Optimizing React Component Rendering: A Deep Dive into useMemo

Payoda Technology Inc
4 min readJul 13, 2023

In modern web development, building performant and efficient user interfaces is crucial. Component rendering plays a vital role in achieving these goals. React, a popular JavaScript library provides two powerful tools for optimizing rendering in functional components: useMemo and memo. This blog post will explore these concepts, understand how they enhance performance, and learn when and how to use them effectively.

Understanding Component Rendering

Rendering is the process of transforming data into a user interface. In React, components are the building blocks of the User Interface. When a component’s state or props change, React re-renders the component and its child components. However, unnecessary re-renders can impact performance. To avoid this, we can optimize rendering using useMemo and memo.

Enhancing Performance with useMemo

The React useMemo hook helps memoize a function’s result and runs when there is an update to one of its dependencies. It allows us to store the computed value and retrieve it when needed instead of recomputing it on every render. By doing so, we can optimize expensive computations or complex operations, ensuring they are executed only when necessary. We will experience, after proper experiments, where useMemo can be beneficial, such as processing large datasets or performing complex calculations within a component.

Preventing Unnecessary Re-renders with memo

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Image by storyset on Freepik

The memo higher-order component (HOC) is another optimization tool React provides. It allows us to memoize the rendering of a functional component based on its props. React skips the rendering process and reuses the previously rendered result if the component receives the same props. This technique can significantly reduce unnecessary re-renders and enhance performance when components have expensive rendering processes or depend on static data.

The Major Differences Between React.memo() and useMemo()

1. Purpose: React.memo() is primarily used to optimize the rendering of components, while useMemo() is used to optimize specific function calculations or computations within a component.

2. Usage: React.memo() is a higher-order component (HOC) that wraps around a component, whereas useMemo() is a hook that can be used inside a functional component.

3. Memoization: React.memo() memoizes the rendered output of a component based on the equality of its props. It prevents unnecessary re-renders by reusing the memoized result when the props remain the same. On the other hand, useMemo() memoizes the result of a function call and returns the memoized result when the dependencies (inputs) provided to it remain the same.

4. Granularity: React.memo() optimizes the rendering of an entire component. If the props passed to the component remain the same, the component is not re-rendered. useMemo(), on the other hand, allows you to optimize specific functions within a component by memoizing their results based on the dependencies provided.

5. Performance Impact: React.memo() can significantly improve performance by preventing unnecessary re-renders of components. It reduces the rendering time and avoids expensive calculations. useMemo() helps optimize function calculations by memoizing the results, thus avoiding unnecessary re-computations. It can improve the performance of components that have computationally expensive function calls.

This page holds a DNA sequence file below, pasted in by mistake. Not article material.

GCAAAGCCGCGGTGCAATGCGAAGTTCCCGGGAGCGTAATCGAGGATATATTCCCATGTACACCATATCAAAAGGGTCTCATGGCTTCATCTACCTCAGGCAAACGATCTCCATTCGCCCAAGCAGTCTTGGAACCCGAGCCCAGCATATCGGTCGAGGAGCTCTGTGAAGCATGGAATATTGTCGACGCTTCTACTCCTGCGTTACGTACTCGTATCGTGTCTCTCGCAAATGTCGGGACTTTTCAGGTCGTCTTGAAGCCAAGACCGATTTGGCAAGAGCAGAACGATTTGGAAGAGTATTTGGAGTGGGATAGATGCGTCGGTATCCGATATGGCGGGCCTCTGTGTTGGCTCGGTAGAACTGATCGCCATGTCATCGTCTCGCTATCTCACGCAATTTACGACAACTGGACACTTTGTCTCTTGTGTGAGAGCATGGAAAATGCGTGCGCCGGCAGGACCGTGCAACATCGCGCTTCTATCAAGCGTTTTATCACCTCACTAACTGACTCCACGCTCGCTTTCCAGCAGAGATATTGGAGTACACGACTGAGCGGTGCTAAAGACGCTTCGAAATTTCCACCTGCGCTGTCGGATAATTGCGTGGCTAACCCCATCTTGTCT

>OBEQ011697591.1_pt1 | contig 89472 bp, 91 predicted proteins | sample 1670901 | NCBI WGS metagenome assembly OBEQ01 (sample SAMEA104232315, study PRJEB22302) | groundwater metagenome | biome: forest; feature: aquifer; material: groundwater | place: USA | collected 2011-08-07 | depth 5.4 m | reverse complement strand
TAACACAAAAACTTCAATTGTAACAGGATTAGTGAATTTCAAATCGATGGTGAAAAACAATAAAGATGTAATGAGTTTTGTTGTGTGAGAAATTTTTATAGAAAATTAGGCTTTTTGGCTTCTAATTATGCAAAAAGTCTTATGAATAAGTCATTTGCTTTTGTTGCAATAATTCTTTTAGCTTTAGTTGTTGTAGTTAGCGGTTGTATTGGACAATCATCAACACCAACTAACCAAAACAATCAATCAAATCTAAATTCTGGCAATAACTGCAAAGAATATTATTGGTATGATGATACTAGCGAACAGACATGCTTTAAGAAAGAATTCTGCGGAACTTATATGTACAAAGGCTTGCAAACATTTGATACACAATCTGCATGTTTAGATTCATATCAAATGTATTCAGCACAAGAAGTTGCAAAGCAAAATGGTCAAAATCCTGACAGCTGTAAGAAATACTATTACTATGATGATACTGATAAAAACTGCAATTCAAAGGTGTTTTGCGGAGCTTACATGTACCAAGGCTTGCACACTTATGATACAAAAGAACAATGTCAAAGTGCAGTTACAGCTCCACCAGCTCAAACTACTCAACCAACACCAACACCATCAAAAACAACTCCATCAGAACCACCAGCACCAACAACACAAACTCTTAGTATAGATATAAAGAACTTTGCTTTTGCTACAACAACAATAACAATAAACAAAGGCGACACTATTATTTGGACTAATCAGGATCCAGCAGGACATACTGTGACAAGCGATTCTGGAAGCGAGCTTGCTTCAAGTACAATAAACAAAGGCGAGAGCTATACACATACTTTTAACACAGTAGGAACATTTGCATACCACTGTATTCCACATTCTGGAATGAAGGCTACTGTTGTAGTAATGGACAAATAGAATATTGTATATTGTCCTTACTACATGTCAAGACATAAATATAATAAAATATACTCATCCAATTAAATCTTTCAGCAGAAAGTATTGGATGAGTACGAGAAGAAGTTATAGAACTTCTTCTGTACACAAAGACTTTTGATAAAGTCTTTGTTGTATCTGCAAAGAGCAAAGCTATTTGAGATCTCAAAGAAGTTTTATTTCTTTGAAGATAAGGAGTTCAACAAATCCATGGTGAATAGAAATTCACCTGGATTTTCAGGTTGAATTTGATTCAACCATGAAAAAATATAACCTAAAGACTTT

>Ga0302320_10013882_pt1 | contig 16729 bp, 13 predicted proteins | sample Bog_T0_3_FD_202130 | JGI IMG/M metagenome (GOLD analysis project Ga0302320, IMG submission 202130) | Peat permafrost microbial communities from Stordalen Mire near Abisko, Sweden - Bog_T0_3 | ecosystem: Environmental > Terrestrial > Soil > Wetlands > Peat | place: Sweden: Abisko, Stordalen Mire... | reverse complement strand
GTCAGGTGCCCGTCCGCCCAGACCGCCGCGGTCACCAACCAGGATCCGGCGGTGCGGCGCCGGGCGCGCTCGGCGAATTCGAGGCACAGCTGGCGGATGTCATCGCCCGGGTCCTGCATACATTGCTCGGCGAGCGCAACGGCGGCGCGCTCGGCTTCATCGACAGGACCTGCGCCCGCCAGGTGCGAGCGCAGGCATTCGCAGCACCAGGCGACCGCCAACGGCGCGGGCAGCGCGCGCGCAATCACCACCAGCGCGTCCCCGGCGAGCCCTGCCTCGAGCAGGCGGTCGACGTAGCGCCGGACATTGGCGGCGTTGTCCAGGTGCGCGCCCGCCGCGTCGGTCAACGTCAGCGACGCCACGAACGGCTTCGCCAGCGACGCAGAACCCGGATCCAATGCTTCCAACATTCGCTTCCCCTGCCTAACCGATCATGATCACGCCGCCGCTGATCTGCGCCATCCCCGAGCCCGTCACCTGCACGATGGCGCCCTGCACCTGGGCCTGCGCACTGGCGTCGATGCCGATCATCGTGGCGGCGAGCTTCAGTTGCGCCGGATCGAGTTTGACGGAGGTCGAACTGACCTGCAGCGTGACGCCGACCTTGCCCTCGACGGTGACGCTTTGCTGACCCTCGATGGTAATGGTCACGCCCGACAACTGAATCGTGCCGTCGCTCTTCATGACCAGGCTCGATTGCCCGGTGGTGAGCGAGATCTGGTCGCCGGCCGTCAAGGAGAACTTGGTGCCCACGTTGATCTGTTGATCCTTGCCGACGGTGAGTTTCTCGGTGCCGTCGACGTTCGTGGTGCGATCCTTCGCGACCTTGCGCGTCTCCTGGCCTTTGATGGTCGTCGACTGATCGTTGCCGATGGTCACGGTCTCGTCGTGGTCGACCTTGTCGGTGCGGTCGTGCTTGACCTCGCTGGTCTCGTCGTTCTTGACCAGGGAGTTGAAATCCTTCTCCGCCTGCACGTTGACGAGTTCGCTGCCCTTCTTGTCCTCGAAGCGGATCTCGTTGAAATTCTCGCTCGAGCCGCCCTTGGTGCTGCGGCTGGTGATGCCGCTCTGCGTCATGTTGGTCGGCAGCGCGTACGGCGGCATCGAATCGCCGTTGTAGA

Know More,
Performance Optimization Aspects and Techniques in ReactJS

When to Use useMemo()?

Use useMemo when you have expensive computations or data transformations within a component. By memoizing the result, you can avoid recomputing it on every render. This is especially useful when dealing with large datasets, complex calculations, or custom data transformations. However, remember that using useMemo for every value can decrease performance, so only apply it when necessary.

When to Use React.memo()?

Use a memo to prevent unnecessary re-renders of a functional component. This is beneficial when the component’s rendering process is expensive or depends on static or rarely changing props. However, be cautious with memoizing all components, as it might hinder the flexibility of React’s rendering system. Apply memo selectively to optimize specific components where performance gains are noticeable.

Here’s a sample of checking previous and next props and rendering components based on the required condition.

const propsAreEqual = (prevProps, nextProps) => {
return prevProps.userName === nextProps. userName ;
};

export default connect()(React.memo(MyComponent, propsAreEqual));

In this example, only when there is a change in the userName prop specific to this MyComponent will MyComponent re-render.

Wrapping Up

Optimizing component rendering is essential for building performant and efficient React applications. The useMemo and memo features provided by React offer powerful tools to achieve this optimization in functional components. By leveraging useMemo for expensive computations and memos to prevent unnecessary re-renders, we can significantly enhance the performance of our applications.

If you’d like to have an expert consultation on the these tools judiciously, and know more about applying them where the benefits outweigh the potential drawbacks and measuring the impact on your specific use cases, feel free to talk to us.

Authored by: Starlin Daniel Raj

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Payoda Technology Inc

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